Archive for March, 2011


Review: Starvation-themed cartoons

March 31, 2011

Allow me to go all “Film Studies Major” on you, gentle reader – just for commentary’s sake.

I’ve read that most of the Hollywood cartoon divisions were grinding out cartoons nonstop before the advent of TV (this is anecdotal, but I seem to recall that the cartoon divisions of the majors like Warner Brothers needed a new cartoon every two weeks to go along with A-List and B-List pictures that were being shown in rotation to their theaters).  It would only be natural for those cartoonists to swipe plots from each other, wouldn’t it?

However, all the Major studios (I can’t find any evidence for Disney, but I wouldn’t count them out either) making starvation a crucial plot point in a cartoon? And most of the studios being complicit?  Mind you, I’m OK with some pretty gross stuff, but this?

The first cartoon up is Pantry Panic (1941 – Universal). This is the first one chronologically I could remember (not that I’m that old, just that I recalled seeing this and it was made first, according to IMDB). We’ll have more from Woody later…

I know – unusual subject matter for something that’s supposed to make one laugh, right? (And I did in a place or two in most of these – does that make me sick?)

Now that we’ve set the tone for the rest of the post, The Hungry Wolf (1942 – MGM)

Sorry the embed is in mono – frustrates me too.

Note the recurring use of the real-life object turning into hallucinatory food – we’ll be seeing this a lot if you watch everything I embed in the post.  Bonus points for the loving detail of the splinters in the wolf’s mouth when he bites into the rolling pin.  Those animators back then sure were craftsmen, weren’t they?

IMDB says the Wolf was voiced by an uncredited Mel Blanc – sure sounds like him. I also like the way rabbits seem to have no trouble eating chicken (just something I find annoying about anthropomorphizing animals as being stand-ins for humans – they often do illogical things).

While we’re on MGM Studios, here’s one from Tex Avery – What’s Buzzin’, Buzzard (1943)

A rabbit’s what’s being fought over here too. This one has the protagonists imagining each other as cooked chicken (won’t be the first time for that either, as you progress down the post), and the trope of “somebody unexpectedly ending up on a meat-processing machine” appears here. However, I do find the Jimmy Durante vulture amusing. But then, I really like Tex as a director.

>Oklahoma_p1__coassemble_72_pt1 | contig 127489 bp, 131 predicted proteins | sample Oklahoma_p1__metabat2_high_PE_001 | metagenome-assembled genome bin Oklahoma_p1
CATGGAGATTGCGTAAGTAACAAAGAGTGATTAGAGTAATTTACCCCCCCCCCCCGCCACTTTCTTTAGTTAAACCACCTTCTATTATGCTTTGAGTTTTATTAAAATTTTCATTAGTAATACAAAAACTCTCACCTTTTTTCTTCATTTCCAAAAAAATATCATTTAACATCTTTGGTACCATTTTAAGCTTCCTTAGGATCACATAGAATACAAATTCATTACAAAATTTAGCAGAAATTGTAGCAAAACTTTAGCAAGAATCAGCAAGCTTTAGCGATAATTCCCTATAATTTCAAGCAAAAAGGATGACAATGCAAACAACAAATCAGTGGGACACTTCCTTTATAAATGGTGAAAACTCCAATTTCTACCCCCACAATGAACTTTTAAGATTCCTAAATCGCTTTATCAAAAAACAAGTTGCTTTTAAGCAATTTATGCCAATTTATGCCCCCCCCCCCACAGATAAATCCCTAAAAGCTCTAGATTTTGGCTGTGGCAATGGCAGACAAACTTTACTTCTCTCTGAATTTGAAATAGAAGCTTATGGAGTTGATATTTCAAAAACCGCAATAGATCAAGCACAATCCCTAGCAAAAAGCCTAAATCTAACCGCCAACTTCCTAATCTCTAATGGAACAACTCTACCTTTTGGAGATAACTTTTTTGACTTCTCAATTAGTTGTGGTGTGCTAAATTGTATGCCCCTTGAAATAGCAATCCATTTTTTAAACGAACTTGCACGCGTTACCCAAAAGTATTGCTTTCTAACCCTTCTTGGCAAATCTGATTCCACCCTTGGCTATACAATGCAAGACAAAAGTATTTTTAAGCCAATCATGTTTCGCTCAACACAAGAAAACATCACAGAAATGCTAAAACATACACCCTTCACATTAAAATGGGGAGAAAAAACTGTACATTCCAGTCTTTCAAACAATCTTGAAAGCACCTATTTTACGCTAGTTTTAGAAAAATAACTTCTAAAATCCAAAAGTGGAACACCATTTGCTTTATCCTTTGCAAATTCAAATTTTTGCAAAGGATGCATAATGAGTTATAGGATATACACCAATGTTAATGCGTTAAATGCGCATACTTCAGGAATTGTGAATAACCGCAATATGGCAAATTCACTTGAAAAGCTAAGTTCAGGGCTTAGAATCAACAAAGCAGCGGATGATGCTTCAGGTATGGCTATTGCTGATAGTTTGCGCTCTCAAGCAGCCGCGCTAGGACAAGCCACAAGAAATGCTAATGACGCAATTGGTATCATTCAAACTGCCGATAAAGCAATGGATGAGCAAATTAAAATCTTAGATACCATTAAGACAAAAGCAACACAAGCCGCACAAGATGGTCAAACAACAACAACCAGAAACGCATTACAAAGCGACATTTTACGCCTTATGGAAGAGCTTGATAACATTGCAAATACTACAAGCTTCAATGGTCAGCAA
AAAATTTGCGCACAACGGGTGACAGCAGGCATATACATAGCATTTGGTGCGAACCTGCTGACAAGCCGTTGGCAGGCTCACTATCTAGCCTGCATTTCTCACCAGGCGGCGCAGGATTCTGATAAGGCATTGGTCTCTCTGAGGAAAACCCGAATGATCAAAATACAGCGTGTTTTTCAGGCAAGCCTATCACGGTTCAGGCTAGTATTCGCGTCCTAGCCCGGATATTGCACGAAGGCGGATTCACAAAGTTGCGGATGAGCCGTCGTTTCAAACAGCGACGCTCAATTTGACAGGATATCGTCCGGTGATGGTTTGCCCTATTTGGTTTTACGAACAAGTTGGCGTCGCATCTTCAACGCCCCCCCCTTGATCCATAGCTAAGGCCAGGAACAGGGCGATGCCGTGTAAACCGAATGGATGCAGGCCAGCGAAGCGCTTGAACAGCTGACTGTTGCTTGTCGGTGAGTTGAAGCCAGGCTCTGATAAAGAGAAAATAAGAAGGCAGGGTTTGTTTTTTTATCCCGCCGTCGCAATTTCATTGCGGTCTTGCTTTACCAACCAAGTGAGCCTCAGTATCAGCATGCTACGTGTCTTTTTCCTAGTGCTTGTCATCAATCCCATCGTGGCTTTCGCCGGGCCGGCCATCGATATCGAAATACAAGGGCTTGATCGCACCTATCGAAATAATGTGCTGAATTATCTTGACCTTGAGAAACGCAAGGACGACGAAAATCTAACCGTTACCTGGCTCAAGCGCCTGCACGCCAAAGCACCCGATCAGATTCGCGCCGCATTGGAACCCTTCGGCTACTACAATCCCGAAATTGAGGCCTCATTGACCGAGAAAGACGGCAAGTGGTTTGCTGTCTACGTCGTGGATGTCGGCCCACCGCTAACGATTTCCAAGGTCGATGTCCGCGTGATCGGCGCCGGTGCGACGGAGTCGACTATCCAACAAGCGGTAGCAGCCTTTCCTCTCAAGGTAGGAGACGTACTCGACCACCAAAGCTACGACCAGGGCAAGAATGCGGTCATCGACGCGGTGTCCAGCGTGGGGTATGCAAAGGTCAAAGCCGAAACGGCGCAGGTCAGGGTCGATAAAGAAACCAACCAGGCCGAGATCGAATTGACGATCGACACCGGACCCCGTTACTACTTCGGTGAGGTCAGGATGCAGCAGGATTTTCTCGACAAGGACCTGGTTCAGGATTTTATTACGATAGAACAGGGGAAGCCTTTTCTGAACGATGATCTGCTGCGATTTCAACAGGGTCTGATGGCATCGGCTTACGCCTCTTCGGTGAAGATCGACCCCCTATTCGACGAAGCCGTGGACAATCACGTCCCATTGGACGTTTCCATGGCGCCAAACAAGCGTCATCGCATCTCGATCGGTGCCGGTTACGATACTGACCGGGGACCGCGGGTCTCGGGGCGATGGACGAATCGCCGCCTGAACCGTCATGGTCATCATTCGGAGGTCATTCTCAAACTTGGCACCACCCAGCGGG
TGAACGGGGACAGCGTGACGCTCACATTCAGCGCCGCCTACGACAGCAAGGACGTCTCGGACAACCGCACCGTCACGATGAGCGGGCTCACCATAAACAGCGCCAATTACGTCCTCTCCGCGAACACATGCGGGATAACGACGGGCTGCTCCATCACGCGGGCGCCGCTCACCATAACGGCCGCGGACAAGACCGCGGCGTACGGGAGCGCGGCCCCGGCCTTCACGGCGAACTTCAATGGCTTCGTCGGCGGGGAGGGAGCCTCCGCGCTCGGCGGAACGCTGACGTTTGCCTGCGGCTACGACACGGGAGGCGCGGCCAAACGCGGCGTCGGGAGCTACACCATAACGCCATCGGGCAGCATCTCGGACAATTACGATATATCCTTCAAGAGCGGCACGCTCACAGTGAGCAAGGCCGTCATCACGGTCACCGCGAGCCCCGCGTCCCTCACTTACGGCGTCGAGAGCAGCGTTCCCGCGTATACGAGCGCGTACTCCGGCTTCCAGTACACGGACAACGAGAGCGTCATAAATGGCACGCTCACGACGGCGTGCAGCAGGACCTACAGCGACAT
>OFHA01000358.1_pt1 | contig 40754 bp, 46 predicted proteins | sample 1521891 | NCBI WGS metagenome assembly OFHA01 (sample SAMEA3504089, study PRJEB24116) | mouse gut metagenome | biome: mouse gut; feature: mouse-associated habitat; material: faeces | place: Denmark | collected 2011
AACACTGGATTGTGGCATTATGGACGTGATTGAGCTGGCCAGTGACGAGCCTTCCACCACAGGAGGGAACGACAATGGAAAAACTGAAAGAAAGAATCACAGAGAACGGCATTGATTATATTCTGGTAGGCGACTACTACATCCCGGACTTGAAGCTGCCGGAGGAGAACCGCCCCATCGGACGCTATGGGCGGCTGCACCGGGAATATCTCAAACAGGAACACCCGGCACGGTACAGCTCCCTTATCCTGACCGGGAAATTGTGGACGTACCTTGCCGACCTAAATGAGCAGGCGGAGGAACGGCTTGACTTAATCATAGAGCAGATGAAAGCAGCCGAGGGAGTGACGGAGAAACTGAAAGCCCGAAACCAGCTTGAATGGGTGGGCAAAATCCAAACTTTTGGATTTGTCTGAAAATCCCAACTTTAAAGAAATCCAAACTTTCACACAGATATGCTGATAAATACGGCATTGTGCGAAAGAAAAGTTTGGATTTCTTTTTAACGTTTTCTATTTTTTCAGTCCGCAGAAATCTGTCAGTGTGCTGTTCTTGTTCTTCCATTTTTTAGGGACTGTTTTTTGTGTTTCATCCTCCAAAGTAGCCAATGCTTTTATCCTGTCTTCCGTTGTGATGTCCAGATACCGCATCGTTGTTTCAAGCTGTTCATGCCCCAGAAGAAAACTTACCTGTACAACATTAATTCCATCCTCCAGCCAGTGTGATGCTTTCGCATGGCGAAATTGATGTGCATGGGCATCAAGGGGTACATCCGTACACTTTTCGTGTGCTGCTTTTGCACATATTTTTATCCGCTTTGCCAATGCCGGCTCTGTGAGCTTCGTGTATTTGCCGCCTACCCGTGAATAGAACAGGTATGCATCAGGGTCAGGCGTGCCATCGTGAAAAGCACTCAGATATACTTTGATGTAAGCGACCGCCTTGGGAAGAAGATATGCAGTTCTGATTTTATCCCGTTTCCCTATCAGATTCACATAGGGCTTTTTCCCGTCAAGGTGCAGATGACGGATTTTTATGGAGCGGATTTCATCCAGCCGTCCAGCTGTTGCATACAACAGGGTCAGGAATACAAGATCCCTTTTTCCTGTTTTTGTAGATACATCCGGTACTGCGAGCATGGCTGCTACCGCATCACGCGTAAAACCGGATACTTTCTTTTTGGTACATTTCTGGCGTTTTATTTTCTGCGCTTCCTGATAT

Somebody was taking notes from somebody else (I can’t find exact release dates for these ’43 cartoons, so I don’t know which one came first, or whether they both were “inspired” by Pantry Panic) because here’s the Merrie Melodies version – Wackiki Wabbit (1943).  Directed by Chuck Jones, no less.

Chuck, auteur that he is, doesn’t go for the “human chicken” hallucination – the hot dog and hamburger vision is a nice change. Maybe ’cause he had the chicken puppet gag (one of the funniest gags I’ve seen in this kind of topic)?  Or maybe Chuck thinks the subject is tasteless as well? This seems to be the shortest of the cartoons as well.

And then, in 1946, Walter Lantz at Universal put a new coat of paint on Pantry Panic (Sweet Jesus!) with Fair Weather Fiends?

Maybe it was Ben Hardaway (a writer on both Pantry Panic and this one) who’s responsible? One of the better gags in that one, too (the guitar). Bonus here for the bread slicer.

But for the real stuff of nightmares, one has to watch Lantz’s  Who’s Cookin’ Who (1946 – yes, TWO starvation cartoons in the same year from Universal!)*

Yes! Ben Hardaway and Milt Schaffer, the same writing team as Fair Weather Fiends.

I think it’s freaky in the Woody cartoons when the animators give the cute hero woodpecker Gaos teeth…

But the expression on the face of the wolf when he’s in the meat grinder in this one? How did this pass the censors?!

By the time Lantz’s The Redwood Sap (1951), came around, apparently nobody thought cannibalism that funny anymore (at least, not until Cannibal: The Musical).

My point in all this? Was starvation something that near an experience to most moviegoers that this might have been topical? Or was this simply a case of animators needing something to hang a cartoon on?  Next time somebody says to you, “the first half of the Twentieth Century had very tasteful comedy”, spring this post on them and see what happens.

*Technically, Who’s Cookin’ Who was first released, though.